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Lookup NU author(s): Dr Kishor Acharya,
Professor Claire Walsh,
Professor David WernerORCiD
This work is licensed under a Creative Commons Attribution 4.0 International License (CC BY 4.0).
© 2022 The AuthorsIn Addis Ababa and its environs, most urban wastewater is discharged into rivers without treatment. This study related urban wastewater characteristics to the prevalence of faecal, antibiotic resistant, and potentially pathogenic bacteria in rivers of the Akaki catchment across six locations, for the dry and wet season. Spatiotemporal variation in bacterial hazards across the catchment was up to 6 log10 units. Cooccurrence of sewage pollution marker gene HF183 in all river samples testing positive for the Vibrio cholerae marker gene ompW, and high levels of these two genes in untreated wastewater, identified human sewage as the likely source of Vibrio cholerae hazards in the catchment. Levels of the marker genes rodA for E. coli, HF183 for human host associated Bacteroides, ciaB for Arcobacter, and ompW for Vibrio cholerae were all higher in the dry season than in the wet season. Marker gene gyrB for Pseudomonas aeruginosa was not detected in the samples. From the sequencing data, notable bacterial genera in the dry season included wastewater pollution indicators Arcobacter and Aeromonas, whereas soil erosion may explain the greater prominence of Legionella, Vicinamibacter, and Sphingomonas during the wet season. Except for the most upstream location, all faecal coliform (FC) counts exceeded WHO standards of 1000 CFU/100 mL for unrestricted irrigation. Concerningly, 0.6–20% of FC had ESBL producing antimicrobial resistance traits. In conclusion, multiple bacterial hazards were of concern for river water users in the Akaki catchment, and elevated in the dry season, when the river water is being used for irrigation of vegetable fields that supply the markets of Addis Ababa. This reflects inadequate treatment and limited dilution of urban wastewater by the natural river flows during periods of low rainfall.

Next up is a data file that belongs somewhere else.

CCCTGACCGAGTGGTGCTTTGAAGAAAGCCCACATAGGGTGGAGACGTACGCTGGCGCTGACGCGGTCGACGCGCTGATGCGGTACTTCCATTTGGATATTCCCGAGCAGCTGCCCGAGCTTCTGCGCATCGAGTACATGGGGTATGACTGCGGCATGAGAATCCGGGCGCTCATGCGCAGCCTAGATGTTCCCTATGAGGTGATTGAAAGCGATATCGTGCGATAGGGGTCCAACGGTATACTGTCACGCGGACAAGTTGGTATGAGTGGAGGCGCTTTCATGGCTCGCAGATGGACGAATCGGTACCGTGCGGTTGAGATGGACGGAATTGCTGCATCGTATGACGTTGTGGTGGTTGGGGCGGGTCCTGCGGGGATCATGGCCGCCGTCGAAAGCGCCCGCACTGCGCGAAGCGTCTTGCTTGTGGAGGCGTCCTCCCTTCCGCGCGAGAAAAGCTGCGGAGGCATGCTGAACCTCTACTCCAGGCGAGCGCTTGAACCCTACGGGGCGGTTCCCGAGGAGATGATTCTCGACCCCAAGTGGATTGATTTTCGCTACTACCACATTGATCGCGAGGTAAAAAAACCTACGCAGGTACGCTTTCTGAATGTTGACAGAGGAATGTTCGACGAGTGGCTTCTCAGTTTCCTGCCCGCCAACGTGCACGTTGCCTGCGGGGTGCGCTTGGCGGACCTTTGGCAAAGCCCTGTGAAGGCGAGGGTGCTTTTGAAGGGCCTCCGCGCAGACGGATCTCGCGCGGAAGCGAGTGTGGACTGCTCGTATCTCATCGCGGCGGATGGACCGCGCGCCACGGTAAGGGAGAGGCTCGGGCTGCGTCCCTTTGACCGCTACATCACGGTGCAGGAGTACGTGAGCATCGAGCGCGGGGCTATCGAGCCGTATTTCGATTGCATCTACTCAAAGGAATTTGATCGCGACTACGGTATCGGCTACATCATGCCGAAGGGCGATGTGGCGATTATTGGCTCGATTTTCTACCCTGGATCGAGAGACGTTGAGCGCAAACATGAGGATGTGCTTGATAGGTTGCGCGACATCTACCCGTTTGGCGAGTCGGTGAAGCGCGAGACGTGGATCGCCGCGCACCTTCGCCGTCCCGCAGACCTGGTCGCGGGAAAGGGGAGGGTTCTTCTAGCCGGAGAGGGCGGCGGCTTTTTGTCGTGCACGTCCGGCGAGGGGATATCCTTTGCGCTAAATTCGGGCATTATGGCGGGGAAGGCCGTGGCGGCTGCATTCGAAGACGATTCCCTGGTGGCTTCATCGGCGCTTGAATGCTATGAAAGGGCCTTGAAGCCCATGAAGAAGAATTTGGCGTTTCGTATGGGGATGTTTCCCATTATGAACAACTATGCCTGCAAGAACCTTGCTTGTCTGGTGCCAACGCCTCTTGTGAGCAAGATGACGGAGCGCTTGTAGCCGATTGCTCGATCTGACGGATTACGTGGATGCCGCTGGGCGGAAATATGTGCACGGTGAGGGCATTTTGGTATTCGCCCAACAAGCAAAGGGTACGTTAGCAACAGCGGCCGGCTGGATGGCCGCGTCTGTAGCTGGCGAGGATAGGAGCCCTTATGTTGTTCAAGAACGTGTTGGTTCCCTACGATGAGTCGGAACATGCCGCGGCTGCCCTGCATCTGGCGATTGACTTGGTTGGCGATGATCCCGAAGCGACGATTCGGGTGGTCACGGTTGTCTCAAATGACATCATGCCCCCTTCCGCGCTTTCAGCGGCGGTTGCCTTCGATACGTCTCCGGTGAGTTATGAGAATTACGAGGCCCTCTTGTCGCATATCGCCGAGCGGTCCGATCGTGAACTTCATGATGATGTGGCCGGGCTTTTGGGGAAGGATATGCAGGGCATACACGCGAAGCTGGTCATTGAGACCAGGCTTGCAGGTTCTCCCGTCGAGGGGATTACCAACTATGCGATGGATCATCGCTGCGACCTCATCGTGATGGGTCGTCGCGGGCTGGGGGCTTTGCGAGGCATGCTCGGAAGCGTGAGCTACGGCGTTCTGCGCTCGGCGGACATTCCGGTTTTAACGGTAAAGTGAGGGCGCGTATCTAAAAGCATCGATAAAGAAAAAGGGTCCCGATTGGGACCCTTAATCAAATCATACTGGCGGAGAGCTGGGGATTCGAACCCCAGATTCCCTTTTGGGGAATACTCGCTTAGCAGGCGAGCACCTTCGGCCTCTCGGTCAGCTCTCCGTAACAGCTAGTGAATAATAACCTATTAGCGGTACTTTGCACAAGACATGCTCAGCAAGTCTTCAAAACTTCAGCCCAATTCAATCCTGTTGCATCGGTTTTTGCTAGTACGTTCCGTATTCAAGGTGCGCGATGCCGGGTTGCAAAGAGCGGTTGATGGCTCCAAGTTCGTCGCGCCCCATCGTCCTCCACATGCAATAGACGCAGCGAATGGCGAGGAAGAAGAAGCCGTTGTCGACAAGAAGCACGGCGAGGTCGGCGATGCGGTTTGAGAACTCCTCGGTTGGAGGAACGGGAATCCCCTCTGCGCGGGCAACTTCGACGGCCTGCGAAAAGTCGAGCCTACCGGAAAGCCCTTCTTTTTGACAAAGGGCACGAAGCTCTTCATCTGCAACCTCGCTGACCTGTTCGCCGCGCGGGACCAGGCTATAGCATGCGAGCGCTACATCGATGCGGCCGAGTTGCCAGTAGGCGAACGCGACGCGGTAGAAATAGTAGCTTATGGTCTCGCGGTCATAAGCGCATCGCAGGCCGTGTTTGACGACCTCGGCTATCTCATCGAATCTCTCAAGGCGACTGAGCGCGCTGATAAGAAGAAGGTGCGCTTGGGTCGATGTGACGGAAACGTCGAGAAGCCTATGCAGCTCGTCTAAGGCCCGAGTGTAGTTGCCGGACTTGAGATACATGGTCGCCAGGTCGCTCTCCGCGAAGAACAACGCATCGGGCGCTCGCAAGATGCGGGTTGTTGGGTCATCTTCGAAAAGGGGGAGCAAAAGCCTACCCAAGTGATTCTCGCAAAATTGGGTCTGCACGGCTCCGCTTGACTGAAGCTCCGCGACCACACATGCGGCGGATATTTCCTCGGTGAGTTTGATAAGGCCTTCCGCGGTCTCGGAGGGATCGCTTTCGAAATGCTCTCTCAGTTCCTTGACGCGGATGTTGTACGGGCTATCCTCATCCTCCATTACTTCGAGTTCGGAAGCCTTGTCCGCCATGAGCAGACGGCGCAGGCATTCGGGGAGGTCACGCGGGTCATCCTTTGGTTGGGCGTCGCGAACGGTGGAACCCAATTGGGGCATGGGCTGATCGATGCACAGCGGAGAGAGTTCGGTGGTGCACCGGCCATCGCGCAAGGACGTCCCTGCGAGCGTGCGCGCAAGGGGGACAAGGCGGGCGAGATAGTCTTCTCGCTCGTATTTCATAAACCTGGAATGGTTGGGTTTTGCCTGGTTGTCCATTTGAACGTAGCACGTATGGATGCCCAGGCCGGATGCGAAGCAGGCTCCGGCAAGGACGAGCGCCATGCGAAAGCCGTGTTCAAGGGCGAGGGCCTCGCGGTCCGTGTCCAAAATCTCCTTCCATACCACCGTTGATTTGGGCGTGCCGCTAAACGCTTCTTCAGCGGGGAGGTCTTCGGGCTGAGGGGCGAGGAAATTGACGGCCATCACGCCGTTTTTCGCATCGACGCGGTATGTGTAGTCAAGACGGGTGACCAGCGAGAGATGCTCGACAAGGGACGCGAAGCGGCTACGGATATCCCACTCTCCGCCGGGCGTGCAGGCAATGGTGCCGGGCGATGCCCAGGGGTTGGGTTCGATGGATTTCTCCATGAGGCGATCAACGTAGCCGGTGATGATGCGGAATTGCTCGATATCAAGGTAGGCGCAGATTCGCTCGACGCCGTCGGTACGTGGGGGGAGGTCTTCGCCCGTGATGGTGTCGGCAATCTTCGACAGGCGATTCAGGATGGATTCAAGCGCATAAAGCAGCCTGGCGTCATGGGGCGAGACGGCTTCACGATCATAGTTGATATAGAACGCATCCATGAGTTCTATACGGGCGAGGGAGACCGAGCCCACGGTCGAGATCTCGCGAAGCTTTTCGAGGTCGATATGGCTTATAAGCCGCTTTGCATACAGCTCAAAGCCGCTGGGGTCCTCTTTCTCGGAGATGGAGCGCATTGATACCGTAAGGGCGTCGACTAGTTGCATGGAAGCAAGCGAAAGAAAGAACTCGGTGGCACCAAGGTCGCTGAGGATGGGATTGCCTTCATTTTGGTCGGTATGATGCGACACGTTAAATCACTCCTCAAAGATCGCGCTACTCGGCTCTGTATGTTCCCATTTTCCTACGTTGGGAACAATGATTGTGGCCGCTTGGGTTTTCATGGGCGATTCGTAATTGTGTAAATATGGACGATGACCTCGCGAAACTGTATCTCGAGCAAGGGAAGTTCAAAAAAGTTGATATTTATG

Author(s): Hiruy AM, Mohammed J, Haileselassie MM, Acharya K, Butte G, Haile AT, Walsh C, Werner D
Publication type: Article
Publication status: Published
Journal: Science of the Total Environment
Print publication date: 20/06/2022
Online publication date: 18/02/2022
Acceptance date: 12/02/2022
Date deposited: 14/03/2022
ISSN (print): 0048-9697
ISSN (electronic): 1879-1026
Publisher: Elsevier B.V.
PubMed id: 35183630
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